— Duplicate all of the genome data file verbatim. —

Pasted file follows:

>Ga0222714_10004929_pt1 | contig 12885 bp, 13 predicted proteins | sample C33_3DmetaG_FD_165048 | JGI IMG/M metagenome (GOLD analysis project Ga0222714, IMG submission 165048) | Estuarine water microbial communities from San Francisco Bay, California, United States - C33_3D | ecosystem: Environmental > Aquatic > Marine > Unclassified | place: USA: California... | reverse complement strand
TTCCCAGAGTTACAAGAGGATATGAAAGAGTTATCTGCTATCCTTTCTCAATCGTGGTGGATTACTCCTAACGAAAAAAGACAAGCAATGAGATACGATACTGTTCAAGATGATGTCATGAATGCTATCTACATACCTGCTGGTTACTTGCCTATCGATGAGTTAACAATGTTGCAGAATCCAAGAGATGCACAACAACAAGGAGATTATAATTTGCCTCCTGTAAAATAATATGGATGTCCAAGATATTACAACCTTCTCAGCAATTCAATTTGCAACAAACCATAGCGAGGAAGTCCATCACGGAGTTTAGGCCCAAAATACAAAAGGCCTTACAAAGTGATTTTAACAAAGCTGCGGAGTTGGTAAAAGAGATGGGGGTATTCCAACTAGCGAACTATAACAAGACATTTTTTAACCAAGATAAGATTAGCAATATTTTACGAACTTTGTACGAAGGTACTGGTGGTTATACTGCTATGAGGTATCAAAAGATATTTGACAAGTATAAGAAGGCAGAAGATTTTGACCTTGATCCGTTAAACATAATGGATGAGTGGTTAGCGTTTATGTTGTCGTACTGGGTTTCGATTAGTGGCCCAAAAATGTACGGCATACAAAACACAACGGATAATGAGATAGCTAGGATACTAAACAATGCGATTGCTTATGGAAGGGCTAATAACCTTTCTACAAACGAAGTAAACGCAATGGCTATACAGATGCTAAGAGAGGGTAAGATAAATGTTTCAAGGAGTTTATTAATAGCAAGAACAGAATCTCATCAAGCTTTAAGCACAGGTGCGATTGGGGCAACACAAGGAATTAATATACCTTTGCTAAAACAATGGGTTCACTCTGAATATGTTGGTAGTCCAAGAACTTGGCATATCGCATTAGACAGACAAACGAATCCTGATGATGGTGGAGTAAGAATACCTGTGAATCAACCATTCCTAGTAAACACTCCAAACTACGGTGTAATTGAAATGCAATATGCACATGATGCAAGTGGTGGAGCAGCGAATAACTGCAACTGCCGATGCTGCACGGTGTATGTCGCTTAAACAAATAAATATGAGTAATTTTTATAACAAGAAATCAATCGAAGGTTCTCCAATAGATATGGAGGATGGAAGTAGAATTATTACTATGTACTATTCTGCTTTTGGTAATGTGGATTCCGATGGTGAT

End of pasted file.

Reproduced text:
>Ga0222714_10004929_pt1 | contig 12885 bp, 13 predicted proteins | sample C33_3DmetaG_FD_165048 | JGI IMG/M metagenome (GOLD analysis project Ga0222714, IMG submission 165048) | Estuarine water microbial communities from San Francisco Bay, California, United States - C33_3D | ecosystem: Environmental > Aquatic > Marine > Unclassified | place: USA: California... | reverse complement strand
TTCCCAGAGTTACAAGAGGATATGAAAGAGTTATCTGCTATCCTTTCTCAATCGTGGTGGATTACTCCTAACGAAAAAAGACAAGCAATGAGATACGATACTGTTCAAGATGATGTCATGAATGCTATCTACATACCTGCTGGTTACTTGCCTATCGATGAGTTAACAATGTTGCAGAATCCAAGAGATGCACAACAACAAGGAGATTATAATTTGCCTCCTGTAAAATAATATGGATGTCCAAGATATTACAACCTTCTCAGCAATTCAATTTGCAACAAACCATAGCGAGGAAGTCCATCACGGAGTTTAGGCCCAAAATACAAAAGGCCTTACAAAGTGATTTTAACAAAGCTGCGGAGTTGGTAAAAGAGATGGGGGTATTCCAACTAGCGAACTATAACAAGACATTTTTTAACCAAGATAAGATTAGCAATATTTTACGAACTTTGTACGAAGGTACTGGTGGTTATACTGCTATGAGGTATCAAAAGATATTTGACAAGTATAAGAAGGCAGAAGATTTTGACCTTGATCCGTTAAACATAATGGATGAGTGGTTAGCGTTTATGTTGTCGTACTGGGTTTCGATTAGTGGCCCAAAAATGTACGGCATACAAAACACAACGGATAATGAGATAGCTAGGATACTAAACAATGCGATTGCTTATGGAAGGGCTAATAACCTTTCTACAAACGAAGTAAACGCAATGGCTATACAGATGCTAAGAGAGGGTAAGATAAATGTTTCAAGGAGTTTATTAATAGCAAGAACAGAATCTCATCAAGCTTTAAGCACAGGTGCGATTGGGGCAACACAAGGAATTAATATACCTTTGCTAAAACAATGGGTTCACTCTGAATATGTTGGTAGTCCAAGAACTTGGCATATCGCATTAGACAGACAAACGAATCCTGATGATGGTGGAGTAAGAATACCTGTGAATCAACCATTCCTAGTAAACACTCCAAACTACGGTGTAATTGAAATGCAATATGCACATGATGCAAGTGGTGGAGCAGCGAATAACTGCAACTGCCGATGCTGCACGGTGTATGTCGCTTAAACAAATAAATATGAGTAATTTTTATAACAAGAAATCAATCGAAGGTTCTCCAATAGATATGGAGGATGGAAGTAGAATTATTACTATGTACTATTCTGCTTTTGGTAATGTGGATTCCGATGGTGAT